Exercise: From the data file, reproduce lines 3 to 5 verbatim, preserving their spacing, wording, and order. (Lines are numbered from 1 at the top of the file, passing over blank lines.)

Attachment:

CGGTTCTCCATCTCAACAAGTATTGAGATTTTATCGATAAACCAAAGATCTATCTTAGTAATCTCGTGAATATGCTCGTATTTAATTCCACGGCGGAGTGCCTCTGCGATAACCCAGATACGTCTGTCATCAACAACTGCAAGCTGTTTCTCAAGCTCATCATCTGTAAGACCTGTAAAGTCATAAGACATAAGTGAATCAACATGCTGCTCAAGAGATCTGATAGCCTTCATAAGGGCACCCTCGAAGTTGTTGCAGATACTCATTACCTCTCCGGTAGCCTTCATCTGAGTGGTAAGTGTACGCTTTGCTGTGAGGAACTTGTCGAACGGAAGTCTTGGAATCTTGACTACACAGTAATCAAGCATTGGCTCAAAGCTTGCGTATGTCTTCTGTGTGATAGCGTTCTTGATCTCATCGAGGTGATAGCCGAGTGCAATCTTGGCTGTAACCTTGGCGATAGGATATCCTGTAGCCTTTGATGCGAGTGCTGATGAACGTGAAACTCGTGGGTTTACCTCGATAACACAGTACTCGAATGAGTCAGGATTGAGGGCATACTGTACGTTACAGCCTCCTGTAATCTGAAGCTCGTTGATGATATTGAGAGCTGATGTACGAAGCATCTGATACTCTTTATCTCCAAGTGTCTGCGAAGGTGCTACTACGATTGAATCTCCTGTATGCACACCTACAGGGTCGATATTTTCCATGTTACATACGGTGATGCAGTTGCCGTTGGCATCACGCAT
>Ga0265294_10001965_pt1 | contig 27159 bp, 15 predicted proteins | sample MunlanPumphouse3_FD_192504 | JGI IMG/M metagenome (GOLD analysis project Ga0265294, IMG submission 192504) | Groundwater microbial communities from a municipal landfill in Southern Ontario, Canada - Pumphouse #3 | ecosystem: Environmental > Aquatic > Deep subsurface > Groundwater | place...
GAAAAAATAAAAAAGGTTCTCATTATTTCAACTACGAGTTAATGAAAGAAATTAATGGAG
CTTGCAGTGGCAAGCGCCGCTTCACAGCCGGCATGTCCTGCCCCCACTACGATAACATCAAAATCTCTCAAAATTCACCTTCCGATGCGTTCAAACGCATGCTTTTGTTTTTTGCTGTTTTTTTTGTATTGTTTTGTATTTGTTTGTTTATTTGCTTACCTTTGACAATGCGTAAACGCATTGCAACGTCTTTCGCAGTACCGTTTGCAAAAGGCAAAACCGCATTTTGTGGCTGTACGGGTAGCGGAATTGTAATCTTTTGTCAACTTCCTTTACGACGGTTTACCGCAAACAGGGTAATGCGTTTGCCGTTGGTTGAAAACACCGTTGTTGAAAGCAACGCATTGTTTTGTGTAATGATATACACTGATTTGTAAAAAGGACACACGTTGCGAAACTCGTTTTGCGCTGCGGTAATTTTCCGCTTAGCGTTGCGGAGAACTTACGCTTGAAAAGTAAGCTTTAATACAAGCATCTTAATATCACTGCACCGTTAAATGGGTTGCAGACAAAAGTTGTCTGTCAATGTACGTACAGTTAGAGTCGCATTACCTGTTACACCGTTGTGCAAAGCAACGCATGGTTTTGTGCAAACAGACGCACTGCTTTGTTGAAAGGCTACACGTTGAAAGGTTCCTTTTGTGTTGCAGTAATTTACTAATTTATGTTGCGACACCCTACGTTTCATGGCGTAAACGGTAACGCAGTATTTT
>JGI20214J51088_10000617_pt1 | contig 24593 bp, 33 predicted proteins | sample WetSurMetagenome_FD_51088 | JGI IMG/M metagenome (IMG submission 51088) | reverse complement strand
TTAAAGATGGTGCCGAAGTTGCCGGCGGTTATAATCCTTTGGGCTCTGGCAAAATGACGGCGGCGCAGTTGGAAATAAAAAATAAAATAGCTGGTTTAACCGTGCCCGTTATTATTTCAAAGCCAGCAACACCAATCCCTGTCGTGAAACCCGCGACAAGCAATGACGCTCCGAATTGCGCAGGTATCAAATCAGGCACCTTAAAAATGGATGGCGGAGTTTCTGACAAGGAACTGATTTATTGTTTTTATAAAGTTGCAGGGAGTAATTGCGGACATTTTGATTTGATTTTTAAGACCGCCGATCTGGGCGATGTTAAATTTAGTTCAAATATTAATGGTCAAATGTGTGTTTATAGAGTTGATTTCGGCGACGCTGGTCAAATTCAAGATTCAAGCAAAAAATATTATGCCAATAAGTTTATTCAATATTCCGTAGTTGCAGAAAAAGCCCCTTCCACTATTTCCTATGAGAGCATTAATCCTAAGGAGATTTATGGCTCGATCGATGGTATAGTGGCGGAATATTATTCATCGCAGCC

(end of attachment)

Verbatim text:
GAAAAAATAAAAAAGGTTCTCATTATTTCAACTACGAGTTAATGAAAGAAATTAATGGAG
CTTGCAGTGGCAAGCGCCGCTTCACAGCCGGCATGTCCTGCCCCCACTACGATAACATCAAAATCTCTCAAAATTCACCTTCCGATGCGTTCAAACGCATGCTTTTGTTTTTTGCTGTTTTTTTTGTATTGTTTTGTATTTGTTTGTTTATTTGCTTACCTTTGACAATGCGTAAACGCATTGCAACGTCTTTCGCAGTACCGTTTGCAAAAGGCAAAACCGCATTTTGTGGCTGTACGGGTAGCGGAATTGTAATCTTTTGTCAACTTCCTTTACGACGGTTTACCGCAAACAGGGTAATGCGTTTGCCGTTGGTTGAAAACACCGTTGTTGAAAGCAACGCATTGTTTTGTGTAATGATATACACTGATTTGTAAAAAGGACACACGTTGCGAAACTCGTTTTGCGCTGCGGTAATTTTCCGCTTAGCGTTGCGGAGAACTTACGCTTGAAAAGTAAGCTTTAATACAAGCATCTTAATATCACTGCACCGTTAAATGGGTTGCAGACAAAAGTTGTCTGTCAATGTACGTACAGTTAGAGTCGCATTACCTGTTACACCGTTGTGCAAAGCAACGCATGGTTTTGTGCAAACAGACGCACTGCTTTGTTGAAAGGCTACACGTTGAAAGGTTCCTTTTGTGTTGCAGTAATTTACTAATTTATGTTGCGACACCCTACGTTTCATGGCGTAAACGGTAACGCAGTATTTT
>JGI20214J51088_10000617_pt1 | contig 24593 bp, 33 predicted proteins | sample WetSurMetagenome_FD_51088 | JGI IMG/M metagenome (IMG submission 51088) | reverse complement strand